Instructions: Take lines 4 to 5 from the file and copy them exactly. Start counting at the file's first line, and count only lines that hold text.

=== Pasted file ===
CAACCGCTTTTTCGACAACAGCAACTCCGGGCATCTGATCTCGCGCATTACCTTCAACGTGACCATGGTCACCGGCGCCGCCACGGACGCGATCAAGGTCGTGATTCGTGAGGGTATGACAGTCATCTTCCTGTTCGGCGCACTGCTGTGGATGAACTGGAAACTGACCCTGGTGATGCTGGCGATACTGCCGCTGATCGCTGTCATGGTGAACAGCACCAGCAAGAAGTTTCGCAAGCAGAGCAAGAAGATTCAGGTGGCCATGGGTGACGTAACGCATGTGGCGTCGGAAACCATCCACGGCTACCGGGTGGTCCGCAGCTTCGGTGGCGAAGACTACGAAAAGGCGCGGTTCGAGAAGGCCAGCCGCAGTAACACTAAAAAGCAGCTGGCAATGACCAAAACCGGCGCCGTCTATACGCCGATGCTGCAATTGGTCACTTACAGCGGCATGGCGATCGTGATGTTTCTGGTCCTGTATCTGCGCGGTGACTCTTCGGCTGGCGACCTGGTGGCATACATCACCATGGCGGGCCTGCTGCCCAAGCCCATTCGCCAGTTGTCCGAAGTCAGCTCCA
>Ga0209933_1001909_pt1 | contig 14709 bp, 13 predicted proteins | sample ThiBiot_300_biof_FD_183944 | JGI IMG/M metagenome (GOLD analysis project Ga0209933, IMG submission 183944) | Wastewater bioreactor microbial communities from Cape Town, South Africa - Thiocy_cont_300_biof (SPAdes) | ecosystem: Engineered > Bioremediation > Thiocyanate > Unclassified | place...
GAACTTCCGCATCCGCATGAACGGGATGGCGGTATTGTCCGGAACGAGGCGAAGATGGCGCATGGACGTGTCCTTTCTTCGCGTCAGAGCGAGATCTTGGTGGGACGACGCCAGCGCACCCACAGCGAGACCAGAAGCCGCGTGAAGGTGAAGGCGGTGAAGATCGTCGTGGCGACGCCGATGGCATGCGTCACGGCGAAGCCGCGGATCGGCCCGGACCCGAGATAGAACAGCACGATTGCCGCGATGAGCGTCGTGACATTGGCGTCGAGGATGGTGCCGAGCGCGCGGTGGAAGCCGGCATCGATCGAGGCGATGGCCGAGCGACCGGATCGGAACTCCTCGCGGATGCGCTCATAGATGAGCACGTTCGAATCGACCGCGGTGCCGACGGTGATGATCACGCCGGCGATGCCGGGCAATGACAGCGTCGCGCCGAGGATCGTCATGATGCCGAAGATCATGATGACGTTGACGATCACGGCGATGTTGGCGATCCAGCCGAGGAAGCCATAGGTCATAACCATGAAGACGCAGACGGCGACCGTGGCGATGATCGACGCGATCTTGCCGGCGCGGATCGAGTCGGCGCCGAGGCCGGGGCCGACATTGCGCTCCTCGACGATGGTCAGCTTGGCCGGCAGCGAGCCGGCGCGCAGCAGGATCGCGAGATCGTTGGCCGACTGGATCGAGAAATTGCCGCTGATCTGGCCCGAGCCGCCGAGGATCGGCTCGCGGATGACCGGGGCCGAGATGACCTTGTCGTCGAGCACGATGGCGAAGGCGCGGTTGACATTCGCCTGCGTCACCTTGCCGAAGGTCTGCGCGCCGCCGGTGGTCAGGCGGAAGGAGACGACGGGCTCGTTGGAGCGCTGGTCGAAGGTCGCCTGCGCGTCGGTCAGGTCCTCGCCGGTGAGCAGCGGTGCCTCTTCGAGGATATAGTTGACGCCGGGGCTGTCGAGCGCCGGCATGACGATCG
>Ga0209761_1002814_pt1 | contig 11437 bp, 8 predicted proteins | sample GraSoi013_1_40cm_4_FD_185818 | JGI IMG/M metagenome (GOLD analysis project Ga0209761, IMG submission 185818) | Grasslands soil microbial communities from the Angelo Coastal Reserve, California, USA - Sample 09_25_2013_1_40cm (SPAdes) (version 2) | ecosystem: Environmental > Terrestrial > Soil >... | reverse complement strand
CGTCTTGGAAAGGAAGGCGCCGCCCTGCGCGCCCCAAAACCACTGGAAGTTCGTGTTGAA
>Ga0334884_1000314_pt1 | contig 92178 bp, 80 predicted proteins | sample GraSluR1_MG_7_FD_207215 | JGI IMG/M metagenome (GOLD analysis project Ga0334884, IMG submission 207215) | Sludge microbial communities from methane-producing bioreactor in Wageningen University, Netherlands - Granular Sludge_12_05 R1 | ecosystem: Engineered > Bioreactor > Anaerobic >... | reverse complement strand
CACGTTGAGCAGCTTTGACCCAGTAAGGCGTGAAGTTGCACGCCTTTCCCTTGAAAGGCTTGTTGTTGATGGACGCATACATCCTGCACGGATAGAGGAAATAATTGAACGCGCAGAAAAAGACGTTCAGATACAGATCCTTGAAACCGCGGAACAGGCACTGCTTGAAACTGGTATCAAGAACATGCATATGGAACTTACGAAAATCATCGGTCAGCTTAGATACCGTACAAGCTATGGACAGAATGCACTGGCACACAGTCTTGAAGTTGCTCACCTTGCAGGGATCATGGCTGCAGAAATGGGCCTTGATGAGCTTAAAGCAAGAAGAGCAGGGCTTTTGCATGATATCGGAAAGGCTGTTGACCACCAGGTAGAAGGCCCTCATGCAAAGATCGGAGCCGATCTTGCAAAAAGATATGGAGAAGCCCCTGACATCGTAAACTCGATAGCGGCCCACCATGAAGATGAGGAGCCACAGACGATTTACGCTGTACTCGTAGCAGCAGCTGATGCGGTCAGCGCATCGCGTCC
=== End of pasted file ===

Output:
>Ga0209761_1002814_pt1 | contig 11437 bp, 8 predicted proteins | sample GraSoi013_1_40cm_4_FD_185818 | JGI IMG/M metagenome (GOLD analysis project Ga0209761, IMG submission 185818) | Grasslands soil microbial communities from the Angelo Coastal Reserve, California, USA - Sample 09_25_2013_1_40cm (SPAdes) (version 2) | ecosystem: Environmental > Terrestrial > Soil >... | reverse complement strand
CGTCTTGGAAAGGAAGGCGCCGCCCTGCGCGCCCCAAAACCACTGGAAGTTCGTGTTGAA